Diabetic Foot Ulcer
Wound Management in Adults and Children - LTHT
Wound Management in Adults and Children (PL170) - Leeds Community

Consult Diabetic Foot Pathway and make appropriate referral. If in doubt, contact Hot Foot Phone
Tel: 07786 250 788.

If managing a diabetic foot ulcer, reassess wound at least every 48-72 hours.

If systemic or local symptoms of infection are identified follow algorithm.

The use of prophylatictic antiseptic dressings in a patient who has diabetes and additional risk factors such as poor circulation and renal failure can be used under specialist supervision.

In Leeds there is an agreed pathway for a foot ulcer in a patient with diabetes  (see foot ulcers)

Delay in management can lead to complications, including amputation and infection is known to spread alarmingly quickly in these patients.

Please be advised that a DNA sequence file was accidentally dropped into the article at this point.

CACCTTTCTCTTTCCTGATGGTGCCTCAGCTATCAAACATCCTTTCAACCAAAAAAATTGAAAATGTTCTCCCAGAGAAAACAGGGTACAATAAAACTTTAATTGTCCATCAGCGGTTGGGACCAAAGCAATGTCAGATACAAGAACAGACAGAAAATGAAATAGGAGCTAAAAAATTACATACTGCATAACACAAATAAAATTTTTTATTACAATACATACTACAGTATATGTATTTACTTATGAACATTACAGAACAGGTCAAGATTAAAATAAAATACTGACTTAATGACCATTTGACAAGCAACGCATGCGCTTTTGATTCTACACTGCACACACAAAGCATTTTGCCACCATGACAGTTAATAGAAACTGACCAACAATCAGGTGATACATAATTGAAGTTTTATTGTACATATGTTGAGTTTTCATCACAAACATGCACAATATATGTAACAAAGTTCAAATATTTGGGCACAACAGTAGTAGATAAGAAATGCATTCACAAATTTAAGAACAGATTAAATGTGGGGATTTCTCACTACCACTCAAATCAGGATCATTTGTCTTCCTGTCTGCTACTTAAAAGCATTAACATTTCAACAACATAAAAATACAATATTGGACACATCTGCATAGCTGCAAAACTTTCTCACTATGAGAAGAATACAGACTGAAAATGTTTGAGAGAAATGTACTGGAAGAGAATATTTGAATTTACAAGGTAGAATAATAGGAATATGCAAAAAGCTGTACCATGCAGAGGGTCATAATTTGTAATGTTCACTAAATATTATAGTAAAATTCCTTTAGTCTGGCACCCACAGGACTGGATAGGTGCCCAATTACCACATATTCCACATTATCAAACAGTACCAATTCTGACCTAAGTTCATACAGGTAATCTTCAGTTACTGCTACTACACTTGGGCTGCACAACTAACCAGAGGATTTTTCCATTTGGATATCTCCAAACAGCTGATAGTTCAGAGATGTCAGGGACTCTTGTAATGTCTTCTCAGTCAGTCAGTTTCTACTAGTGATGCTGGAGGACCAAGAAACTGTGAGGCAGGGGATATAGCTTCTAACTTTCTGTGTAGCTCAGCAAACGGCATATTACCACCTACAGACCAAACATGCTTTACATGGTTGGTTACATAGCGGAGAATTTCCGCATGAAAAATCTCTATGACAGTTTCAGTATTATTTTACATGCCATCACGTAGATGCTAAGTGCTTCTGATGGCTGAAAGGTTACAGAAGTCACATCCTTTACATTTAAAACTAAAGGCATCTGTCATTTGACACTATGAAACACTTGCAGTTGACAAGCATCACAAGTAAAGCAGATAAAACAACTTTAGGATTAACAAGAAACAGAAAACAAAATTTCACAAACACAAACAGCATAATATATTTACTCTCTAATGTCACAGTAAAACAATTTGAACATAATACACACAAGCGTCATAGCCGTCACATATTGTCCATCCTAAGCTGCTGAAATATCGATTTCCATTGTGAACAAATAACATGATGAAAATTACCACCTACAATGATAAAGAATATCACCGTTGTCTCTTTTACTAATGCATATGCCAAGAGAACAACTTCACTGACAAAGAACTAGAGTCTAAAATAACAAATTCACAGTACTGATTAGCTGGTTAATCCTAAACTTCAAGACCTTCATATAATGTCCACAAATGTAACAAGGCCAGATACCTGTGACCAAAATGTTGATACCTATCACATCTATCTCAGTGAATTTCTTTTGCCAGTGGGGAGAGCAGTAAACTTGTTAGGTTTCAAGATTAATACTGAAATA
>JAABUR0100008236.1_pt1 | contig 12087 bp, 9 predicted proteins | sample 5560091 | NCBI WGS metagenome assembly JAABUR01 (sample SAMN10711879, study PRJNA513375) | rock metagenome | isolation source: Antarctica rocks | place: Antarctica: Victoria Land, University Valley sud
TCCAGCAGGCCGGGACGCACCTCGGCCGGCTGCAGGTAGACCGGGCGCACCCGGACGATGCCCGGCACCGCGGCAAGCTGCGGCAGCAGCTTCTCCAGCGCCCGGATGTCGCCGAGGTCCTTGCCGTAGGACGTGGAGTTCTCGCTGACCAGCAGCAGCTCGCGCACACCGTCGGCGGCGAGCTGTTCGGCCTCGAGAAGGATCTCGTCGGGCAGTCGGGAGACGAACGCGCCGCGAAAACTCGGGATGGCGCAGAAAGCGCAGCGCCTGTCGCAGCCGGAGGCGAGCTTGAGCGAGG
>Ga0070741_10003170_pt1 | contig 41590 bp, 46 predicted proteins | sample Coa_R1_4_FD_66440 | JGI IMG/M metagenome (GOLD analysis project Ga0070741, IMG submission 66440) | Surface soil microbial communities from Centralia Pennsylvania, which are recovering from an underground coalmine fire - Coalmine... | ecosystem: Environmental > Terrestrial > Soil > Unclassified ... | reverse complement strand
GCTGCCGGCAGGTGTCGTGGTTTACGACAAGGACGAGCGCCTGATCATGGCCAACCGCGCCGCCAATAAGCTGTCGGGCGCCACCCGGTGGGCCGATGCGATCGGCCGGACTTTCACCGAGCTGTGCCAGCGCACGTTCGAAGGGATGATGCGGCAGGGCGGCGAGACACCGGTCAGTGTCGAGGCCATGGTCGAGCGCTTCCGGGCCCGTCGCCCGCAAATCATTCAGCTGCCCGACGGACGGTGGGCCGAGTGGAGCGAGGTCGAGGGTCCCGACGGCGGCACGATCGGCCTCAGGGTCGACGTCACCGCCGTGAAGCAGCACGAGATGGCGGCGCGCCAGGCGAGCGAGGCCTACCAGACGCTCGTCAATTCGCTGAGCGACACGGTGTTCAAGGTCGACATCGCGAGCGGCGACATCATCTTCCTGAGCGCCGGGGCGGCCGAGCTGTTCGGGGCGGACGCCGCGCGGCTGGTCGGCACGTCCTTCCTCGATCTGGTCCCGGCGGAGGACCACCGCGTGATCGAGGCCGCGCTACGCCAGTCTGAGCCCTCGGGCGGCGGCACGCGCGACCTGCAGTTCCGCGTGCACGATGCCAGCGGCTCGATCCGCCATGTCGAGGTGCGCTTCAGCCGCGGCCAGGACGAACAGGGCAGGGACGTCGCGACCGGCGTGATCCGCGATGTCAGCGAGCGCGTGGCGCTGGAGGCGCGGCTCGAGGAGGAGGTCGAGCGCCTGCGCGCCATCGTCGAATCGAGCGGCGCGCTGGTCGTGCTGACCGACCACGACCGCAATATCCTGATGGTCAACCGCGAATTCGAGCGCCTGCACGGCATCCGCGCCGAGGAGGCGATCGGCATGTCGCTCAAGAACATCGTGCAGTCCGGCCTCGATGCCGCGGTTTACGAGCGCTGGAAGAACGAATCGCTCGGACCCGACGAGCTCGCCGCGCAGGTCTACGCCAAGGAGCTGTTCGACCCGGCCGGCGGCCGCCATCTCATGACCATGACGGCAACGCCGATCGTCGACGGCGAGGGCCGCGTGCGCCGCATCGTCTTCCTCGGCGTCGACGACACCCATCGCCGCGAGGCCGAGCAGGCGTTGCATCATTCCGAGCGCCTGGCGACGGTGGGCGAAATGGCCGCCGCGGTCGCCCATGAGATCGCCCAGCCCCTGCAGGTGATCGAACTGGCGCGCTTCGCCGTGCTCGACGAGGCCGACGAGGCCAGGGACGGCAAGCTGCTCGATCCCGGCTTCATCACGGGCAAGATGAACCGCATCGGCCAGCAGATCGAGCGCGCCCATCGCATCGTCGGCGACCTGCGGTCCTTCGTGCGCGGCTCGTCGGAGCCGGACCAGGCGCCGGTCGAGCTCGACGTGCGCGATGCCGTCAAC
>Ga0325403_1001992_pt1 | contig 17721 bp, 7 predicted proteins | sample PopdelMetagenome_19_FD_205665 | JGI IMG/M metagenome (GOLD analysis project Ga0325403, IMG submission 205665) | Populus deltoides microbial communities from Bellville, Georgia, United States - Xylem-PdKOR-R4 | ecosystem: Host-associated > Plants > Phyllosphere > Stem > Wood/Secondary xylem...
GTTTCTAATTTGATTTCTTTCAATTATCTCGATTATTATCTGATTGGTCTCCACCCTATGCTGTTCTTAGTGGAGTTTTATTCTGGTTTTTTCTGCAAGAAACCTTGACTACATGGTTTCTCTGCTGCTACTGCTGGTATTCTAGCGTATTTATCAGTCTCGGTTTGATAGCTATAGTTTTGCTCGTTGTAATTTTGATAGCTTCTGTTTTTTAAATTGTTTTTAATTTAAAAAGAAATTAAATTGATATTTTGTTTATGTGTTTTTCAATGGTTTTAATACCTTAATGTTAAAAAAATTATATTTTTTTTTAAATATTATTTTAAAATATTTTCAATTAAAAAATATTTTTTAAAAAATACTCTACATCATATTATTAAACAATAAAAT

Infection in the diabetic foot often cannot reliably be identified using clinical assessment alone.

Although there is no evidence that the application of prophylactic antiseptics affects healing rates, these patients are at very high risk of infection and its consequences.


Pressure Ulcers

Pressure ulcers need to be categorised in line with the Pressure Ulcer Guidelines. NB: Specific documentation is available and should be used (Pressure Ulcer care plan AS7 (LCH)) Form WPG 541 (LTHT)

Pressure Ulcer Prevention Guidelines

If there is no evidence of autolytic debridement within 7 days then refer to specialist for assessment with a view to active debridement

Category 3 and 4 pressure ulcers may be at greater risk of infection due to the presence of devitalised tissue and exposed structures within the wound.


The presence of devitalised tissue may increase risk in certain individuals.

Prevention of Surgical site infection

All surgical wounds which require a dressing should be covered with an ‘interactive’ dressing (see Appendix in LTHT Wound Management Guidelines).
Wound Management in Adults and Children - LTHT
Wound Management in Adults and Children (PL170) - Leeds Community